God used the evil king of Babylon to punish His Jewish people. The Babylonians, that is the Chaldees, did to Judah and Jerusalem exactly what Assyria had done previously to Israel in the North. The king who led the Babylonians in this crusade against the Hebrews was the infamous Nebuchadnezzar of the book of Daniel. The kings in Israel during this time were Jehoiakim, Jehoiachin and Mattaniah (Zedekiah). We will study more about them later.
This campaign into Palestine was the nail in the coffin of the prosperity of the Jews in Canaan. Generations of spiritual and moral failure was ended as Jerusalem was emptied of its noblest of citizens (2nd Kings 24:14, 15 & 16). The holy vessels from the temple of Solomon were removed (II Kings 24:13) and the glory of the city of David was destroyed (II Kings 24:20).
So that's the story. It is related briefly and coldly here. God's patience had been expended. Remember that Josiah had just led a revival in Jerusalem, but it didn't last and it didn't matter... at least, it didn't matter in relation to the impending consequences of Manasseh's sin and in relation to the consequences of the history of the Jews' disregard for the commandments of the Lord (2nd Kings 24:4). God was through with them, at least for a while. Their demise was inevitable.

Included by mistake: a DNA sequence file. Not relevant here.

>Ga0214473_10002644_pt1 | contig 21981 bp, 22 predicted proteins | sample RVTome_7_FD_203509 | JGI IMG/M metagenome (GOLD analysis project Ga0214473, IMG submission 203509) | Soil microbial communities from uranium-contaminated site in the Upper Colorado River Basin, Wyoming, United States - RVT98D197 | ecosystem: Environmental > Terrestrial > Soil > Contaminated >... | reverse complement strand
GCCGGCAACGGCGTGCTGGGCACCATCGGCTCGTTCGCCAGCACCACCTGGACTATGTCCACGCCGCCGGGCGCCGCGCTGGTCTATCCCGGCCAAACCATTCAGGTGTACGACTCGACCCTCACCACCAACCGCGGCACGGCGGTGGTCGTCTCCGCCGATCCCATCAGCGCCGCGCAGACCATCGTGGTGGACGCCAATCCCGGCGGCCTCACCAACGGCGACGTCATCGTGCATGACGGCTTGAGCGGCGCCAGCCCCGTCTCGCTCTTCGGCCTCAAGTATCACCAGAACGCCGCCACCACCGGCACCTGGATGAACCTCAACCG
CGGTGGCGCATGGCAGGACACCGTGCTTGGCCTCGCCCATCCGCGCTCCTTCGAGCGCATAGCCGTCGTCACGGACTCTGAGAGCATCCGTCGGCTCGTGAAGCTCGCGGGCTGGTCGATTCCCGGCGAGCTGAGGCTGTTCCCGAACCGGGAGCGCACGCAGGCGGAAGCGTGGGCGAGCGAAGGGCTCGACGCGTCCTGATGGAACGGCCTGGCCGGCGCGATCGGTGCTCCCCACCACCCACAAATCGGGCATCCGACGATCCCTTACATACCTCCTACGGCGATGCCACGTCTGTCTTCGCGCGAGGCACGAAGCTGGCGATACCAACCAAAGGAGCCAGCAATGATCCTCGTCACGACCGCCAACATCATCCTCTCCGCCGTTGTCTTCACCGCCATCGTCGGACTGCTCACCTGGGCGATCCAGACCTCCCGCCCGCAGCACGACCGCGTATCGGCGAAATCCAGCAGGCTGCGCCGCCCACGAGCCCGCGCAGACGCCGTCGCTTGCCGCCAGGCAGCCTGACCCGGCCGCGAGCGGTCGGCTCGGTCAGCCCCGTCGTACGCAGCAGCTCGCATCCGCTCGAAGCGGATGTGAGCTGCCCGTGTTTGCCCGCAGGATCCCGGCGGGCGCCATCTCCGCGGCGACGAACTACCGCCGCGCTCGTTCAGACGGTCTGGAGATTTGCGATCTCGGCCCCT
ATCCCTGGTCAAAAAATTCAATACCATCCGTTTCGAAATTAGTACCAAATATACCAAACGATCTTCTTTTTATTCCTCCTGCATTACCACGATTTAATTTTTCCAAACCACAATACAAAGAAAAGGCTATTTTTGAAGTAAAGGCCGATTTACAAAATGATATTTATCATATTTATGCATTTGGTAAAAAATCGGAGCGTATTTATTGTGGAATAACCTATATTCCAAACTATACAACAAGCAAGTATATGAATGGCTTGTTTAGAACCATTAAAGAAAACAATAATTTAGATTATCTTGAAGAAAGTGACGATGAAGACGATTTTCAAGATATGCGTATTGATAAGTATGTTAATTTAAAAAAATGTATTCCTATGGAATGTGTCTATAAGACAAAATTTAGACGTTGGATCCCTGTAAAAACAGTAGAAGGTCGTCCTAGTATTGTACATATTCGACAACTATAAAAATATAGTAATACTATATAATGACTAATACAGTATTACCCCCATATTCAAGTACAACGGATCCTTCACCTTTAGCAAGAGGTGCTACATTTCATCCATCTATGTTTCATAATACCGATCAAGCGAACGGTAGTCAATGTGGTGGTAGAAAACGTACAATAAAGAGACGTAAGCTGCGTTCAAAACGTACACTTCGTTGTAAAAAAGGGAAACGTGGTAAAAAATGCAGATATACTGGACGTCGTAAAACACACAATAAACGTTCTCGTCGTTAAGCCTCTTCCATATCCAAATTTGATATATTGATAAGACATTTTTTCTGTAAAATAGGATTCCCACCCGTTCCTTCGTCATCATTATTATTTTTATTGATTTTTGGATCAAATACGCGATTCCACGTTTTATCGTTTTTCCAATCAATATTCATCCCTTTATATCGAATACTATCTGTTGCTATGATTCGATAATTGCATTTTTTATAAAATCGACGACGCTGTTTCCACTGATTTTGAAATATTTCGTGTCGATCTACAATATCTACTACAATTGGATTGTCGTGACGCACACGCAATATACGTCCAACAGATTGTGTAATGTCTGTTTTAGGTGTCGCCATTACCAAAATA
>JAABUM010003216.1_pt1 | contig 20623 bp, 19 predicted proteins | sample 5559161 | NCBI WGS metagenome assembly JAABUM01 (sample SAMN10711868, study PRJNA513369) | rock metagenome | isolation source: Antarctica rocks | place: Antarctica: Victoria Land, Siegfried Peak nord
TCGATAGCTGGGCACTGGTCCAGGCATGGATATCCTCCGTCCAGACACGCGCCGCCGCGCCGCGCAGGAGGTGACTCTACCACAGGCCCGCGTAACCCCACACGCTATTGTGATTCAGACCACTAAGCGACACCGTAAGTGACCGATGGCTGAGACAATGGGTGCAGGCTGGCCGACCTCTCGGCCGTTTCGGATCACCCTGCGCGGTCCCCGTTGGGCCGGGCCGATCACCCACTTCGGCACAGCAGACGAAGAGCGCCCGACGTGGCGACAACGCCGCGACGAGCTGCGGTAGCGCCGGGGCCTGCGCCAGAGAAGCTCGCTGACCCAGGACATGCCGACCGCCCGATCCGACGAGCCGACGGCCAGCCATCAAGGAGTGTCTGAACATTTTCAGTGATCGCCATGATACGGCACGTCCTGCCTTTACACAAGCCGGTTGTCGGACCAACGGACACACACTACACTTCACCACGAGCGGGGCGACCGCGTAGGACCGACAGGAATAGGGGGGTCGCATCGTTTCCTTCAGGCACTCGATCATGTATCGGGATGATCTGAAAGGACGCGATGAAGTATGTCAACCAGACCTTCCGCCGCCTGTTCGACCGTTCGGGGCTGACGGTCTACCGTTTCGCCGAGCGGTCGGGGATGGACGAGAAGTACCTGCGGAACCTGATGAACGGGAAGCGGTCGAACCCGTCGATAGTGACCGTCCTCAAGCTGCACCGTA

As we make our way through the rest of the Bible, there will be many more things to say about this event. In fact, most of the books of the prophets were either written during the time of Israel’s and Judah's removal from the Promised Land or, at the least, were addressed to that context. I'm saying that our comprehension of the actions of the Assyrians and the Babylonians, and the reactions of the Jews to them, is crucially important to our understanding of much of the remaining text of the Old Testament. So, get this part of the story down pat. You'll need this context many times, later. All Scripture is profitable, some of it (like this section) is foundational to much of the rest of it.